Monday, 5 September 2011

Old English Literature

         It is a true fact that the British are a people of mixed blood and therefore, English Literature is a “coat of many colours”.To its making,” Compton Rickett says, “have gone the prismatic fancy of the Celt, the somber passion of the Teuton, the golden gaiety of France, Scandinavian greys, Italian purples.” Before going through the English Literature in brief let us discuss on the early inhabitants of Britain and the early invasions till the settlement of the Anglo-Saxons.

      In the Paleolithic Age a rude primitive race lived within a strict limited area perhaps near the river Tames. They generally used tomahawk, a stone with a butt, and hand daggers with a hollowed place for the thumb as their weapons.

      They were dark, curly haired, narrow-headed dwarfish men. They succeeded the Paleoliths. They speeded all over the country and possessed it until the Celts ran their keels ashore upon the gravels and sands of Kent.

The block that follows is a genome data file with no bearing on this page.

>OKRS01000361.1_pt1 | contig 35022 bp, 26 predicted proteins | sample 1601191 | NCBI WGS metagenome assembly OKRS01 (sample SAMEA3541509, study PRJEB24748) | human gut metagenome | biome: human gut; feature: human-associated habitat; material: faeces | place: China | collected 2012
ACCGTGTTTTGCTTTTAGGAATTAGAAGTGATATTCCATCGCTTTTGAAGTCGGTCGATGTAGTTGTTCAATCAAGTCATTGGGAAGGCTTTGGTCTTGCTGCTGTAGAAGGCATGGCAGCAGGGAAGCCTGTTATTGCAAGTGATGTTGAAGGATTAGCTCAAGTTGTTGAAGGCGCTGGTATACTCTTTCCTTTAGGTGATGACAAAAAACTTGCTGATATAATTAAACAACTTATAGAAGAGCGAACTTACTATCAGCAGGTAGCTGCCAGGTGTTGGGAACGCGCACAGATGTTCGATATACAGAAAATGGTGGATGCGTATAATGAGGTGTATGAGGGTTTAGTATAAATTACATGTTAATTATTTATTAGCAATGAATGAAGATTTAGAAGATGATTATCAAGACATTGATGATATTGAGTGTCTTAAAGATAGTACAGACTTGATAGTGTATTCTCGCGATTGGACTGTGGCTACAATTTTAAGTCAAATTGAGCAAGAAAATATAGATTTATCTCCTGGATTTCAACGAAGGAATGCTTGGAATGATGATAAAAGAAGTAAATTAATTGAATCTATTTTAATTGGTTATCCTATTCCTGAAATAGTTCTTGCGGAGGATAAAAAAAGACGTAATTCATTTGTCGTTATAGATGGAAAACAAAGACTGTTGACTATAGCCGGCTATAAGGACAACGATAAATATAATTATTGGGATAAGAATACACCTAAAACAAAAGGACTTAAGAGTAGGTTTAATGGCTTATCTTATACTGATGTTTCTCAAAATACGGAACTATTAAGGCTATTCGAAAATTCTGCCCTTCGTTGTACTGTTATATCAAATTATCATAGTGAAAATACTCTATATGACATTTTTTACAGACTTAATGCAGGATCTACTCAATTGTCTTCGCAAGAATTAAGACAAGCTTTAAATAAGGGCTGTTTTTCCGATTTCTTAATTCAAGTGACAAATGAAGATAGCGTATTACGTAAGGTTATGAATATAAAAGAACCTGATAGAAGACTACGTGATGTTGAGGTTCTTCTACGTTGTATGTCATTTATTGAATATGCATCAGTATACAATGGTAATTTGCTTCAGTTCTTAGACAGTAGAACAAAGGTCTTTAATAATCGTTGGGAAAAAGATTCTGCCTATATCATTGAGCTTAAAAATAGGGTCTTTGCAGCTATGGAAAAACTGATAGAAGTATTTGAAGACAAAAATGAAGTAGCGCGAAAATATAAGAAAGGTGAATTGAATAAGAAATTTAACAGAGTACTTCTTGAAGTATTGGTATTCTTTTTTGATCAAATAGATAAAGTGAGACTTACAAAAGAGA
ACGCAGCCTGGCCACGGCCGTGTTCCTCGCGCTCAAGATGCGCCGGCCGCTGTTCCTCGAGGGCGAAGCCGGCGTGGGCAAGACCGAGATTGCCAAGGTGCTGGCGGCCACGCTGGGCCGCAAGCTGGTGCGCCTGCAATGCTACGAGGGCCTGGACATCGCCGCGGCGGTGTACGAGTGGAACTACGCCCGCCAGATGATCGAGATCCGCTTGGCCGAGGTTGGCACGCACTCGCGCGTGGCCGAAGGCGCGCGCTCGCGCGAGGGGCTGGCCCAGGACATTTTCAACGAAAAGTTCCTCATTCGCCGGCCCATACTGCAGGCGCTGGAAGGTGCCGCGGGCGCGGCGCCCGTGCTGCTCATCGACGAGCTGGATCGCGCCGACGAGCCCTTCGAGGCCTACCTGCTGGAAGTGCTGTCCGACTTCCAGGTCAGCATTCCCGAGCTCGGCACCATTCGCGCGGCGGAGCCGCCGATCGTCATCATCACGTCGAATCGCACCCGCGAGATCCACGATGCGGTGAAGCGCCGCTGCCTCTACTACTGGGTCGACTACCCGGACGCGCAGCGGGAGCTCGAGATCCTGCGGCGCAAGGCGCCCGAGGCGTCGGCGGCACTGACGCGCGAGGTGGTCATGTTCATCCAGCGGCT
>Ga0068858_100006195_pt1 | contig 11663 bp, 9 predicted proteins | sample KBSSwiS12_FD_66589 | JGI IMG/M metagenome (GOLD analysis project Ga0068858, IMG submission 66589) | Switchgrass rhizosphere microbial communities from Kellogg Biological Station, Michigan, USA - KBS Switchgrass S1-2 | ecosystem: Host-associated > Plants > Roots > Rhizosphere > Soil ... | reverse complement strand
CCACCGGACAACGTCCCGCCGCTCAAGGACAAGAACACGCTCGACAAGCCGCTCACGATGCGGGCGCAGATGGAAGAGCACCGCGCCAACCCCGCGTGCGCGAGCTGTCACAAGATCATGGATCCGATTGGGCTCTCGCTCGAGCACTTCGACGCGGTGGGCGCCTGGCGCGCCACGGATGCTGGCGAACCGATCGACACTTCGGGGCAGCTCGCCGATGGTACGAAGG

The Goidels or the Gaels:-
      Around 600 B.C. the first Celtic invasion came from the Central Europe. They are known as the Goidels or the Gaels. They drove the inhabitants to the West and North but ultimately intermingled with them.

      Around 300 B.C. the second inroad of Aryan people took place. They are distinguished as Brythons. They largely settled in the South-West and West. Later they are known as Cymri or as the English called the Welsh

The Roman Invasion:-
      After conquering Gaul (France) Julius Caesar thought of an expedition to Britain. In 55 B.C. he invaded Britain but nothing was gained. Again in 54 B.C. he invaded for the second time but the success was very brief. No Roman general was to land on Britain. In 43 A.D. after the conversion of Roman Republic into the Roman Empire, Claudius, the fourth Emperor began seriously to conquest Britain. The conquest was completed by Agricola, the famous Roman Governor of Britain. The Roman rule in Britain lasted for about 350 years.